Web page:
The essay argues that Edmund Burke's differences from Adam Smith on government-sponsored assistance for the unemployed is rooted in their differences about the nature of government, not in their economic theories. Burke, unlike Smith, cannot free himself from the violent display of power on which he thinks political legitimacy rests. In this way, his work testifies to the insights of Michel Foucault. Smith has a different, more bourgeois ideal and a higher estimate of the "bourgeois virtues" of the common person.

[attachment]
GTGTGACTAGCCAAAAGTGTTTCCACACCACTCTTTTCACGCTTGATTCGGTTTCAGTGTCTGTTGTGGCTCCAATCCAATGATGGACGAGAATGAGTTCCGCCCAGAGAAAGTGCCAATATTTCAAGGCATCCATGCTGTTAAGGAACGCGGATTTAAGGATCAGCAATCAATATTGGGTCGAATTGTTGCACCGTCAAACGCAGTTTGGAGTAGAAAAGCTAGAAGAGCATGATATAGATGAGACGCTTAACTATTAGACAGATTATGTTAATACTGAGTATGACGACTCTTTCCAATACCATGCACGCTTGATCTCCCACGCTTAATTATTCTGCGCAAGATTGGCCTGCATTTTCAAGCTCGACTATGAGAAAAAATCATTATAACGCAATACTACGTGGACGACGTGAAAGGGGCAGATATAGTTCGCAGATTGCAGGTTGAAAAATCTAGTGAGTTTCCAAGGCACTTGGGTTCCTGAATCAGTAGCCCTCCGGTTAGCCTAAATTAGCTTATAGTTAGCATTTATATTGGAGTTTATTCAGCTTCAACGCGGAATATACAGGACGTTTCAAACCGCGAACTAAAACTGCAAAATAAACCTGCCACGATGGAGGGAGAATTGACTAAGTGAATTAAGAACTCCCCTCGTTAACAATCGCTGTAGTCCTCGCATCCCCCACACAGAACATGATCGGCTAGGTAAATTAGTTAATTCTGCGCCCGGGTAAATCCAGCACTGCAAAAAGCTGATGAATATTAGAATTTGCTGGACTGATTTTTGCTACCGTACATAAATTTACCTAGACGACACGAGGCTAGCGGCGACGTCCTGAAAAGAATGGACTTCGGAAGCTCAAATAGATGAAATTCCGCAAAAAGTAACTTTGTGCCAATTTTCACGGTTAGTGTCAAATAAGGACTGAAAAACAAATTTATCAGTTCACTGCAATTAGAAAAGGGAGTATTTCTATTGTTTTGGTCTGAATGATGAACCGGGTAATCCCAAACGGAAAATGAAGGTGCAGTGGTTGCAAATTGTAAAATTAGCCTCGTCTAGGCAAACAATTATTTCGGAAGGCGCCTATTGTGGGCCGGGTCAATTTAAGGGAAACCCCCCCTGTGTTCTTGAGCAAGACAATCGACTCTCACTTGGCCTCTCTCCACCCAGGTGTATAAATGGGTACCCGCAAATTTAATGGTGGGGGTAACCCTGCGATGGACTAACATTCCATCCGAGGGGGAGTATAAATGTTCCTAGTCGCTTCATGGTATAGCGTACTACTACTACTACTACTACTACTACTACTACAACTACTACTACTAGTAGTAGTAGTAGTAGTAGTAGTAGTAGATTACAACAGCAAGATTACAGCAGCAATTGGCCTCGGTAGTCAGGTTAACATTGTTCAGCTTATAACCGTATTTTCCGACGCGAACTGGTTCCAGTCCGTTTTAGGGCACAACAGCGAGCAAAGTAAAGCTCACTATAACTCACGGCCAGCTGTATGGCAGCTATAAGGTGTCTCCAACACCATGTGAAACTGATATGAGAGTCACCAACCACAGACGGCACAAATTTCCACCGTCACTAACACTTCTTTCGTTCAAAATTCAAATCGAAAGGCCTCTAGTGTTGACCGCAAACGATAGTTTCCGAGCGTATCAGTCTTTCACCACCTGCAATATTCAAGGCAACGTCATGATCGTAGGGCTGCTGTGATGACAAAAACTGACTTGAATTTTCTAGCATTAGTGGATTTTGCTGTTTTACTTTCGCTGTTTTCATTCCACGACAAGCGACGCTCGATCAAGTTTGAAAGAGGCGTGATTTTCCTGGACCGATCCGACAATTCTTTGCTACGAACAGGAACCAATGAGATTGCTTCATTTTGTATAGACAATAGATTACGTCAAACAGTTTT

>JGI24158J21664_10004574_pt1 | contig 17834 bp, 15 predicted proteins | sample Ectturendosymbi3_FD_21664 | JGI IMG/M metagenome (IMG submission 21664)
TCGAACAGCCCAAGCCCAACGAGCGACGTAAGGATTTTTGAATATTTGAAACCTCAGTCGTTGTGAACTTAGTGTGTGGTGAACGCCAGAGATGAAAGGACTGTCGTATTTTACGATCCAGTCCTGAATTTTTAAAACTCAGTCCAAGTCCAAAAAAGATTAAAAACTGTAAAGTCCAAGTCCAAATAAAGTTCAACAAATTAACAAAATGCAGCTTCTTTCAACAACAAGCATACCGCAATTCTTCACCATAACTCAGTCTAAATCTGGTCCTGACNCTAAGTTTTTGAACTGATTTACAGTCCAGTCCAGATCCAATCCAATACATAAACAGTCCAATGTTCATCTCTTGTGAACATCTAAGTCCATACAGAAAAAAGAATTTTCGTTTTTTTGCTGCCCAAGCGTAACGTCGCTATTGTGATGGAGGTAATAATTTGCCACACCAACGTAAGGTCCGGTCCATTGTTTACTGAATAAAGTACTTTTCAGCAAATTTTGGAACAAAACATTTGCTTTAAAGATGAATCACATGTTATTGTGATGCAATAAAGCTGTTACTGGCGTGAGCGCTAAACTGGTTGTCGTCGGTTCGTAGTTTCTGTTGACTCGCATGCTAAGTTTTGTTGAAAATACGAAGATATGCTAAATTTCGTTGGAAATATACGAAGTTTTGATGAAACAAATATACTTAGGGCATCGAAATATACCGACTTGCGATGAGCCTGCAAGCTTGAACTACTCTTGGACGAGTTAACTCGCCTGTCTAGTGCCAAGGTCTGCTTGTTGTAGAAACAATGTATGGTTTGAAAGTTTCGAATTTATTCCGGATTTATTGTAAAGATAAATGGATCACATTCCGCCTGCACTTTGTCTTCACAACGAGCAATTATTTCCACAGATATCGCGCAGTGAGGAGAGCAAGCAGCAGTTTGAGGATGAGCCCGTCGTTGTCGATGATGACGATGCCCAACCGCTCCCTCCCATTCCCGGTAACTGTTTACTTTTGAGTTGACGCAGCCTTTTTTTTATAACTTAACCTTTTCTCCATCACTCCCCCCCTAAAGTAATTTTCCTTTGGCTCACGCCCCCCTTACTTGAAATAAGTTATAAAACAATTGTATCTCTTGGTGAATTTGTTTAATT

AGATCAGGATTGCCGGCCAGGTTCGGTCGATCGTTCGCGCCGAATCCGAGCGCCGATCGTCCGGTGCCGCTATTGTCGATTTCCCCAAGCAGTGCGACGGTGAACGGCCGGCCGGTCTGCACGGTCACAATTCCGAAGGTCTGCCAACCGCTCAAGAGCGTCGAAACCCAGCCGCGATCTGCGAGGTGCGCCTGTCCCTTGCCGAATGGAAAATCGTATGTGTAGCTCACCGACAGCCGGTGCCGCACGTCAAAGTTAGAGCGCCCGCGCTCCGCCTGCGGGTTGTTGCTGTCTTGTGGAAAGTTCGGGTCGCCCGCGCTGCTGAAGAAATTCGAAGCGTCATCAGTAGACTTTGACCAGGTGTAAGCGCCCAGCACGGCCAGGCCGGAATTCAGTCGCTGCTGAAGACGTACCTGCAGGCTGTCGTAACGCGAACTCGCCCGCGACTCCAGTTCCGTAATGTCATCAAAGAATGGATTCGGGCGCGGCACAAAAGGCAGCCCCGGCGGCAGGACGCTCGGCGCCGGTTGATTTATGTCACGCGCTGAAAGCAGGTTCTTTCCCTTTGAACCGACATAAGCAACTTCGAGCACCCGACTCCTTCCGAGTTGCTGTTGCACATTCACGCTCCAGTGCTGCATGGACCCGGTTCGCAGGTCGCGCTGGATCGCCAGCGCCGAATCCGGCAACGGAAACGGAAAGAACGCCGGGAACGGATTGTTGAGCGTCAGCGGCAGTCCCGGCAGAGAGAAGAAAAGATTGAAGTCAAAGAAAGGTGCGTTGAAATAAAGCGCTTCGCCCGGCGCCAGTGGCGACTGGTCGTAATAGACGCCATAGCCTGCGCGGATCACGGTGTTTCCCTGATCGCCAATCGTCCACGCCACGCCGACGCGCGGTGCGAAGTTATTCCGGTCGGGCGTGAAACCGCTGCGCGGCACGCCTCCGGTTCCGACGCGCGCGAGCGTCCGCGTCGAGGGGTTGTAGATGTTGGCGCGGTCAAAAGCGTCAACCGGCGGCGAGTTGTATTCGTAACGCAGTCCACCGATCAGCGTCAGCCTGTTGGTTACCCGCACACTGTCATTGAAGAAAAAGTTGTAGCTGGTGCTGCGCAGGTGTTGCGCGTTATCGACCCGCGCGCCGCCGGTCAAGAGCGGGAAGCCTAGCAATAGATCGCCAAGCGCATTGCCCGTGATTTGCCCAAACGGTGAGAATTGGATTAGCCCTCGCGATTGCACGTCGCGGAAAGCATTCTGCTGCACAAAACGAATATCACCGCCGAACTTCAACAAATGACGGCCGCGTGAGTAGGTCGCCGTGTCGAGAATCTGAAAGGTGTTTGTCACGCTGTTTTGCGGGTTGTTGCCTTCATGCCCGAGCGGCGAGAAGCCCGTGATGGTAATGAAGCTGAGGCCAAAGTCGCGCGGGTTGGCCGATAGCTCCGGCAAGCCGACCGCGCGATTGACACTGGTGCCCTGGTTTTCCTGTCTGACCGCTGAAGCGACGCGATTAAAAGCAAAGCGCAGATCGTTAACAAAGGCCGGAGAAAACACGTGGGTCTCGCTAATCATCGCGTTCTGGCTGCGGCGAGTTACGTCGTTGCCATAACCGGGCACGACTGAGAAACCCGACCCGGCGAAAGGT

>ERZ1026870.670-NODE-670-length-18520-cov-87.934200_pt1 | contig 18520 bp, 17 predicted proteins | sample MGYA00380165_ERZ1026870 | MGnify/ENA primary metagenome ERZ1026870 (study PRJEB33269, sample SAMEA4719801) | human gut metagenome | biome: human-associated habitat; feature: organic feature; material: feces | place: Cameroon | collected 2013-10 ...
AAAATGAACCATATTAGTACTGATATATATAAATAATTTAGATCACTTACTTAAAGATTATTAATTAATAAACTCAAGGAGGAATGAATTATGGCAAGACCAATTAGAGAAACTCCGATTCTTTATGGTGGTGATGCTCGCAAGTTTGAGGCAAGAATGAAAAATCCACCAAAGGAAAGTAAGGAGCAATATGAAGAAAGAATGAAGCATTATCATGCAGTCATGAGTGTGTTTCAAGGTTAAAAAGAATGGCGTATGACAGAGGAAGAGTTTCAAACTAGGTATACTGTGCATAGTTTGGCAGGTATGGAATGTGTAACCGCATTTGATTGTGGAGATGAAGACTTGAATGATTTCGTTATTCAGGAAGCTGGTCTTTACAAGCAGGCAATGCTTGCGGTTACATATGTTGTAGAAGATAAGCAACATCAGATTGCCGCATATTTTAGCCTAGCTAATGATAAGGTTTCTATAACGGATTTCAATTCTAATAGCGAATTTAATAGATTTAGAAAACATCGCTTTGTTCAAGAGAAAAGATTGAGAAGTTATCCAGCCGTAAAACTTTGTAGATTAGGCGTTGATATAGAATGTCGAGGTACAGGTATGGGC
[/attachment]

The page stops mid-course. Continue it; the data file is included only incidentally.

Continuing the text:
Adam Smith, Wealth of Nations, Edmund Burke, Unemployment Assistance, Virtues, Sublime Style, Government, Rhetorical Criticism, Economy
Copyright © 2011 David J. Depew
Recommended CitationDepew, David J. "Adam Smith and Edmund Burke: Texts in Context." Poroi 7, Iss. 1 (2011): Article 4. https://doi.org/10.13008/2151-2957.1082
The author thanks Deirdre McCloskey for helping him avoid some dead ends. He is also grateful to Tom Goodnight for critically reading the text and making helpful suggestions.
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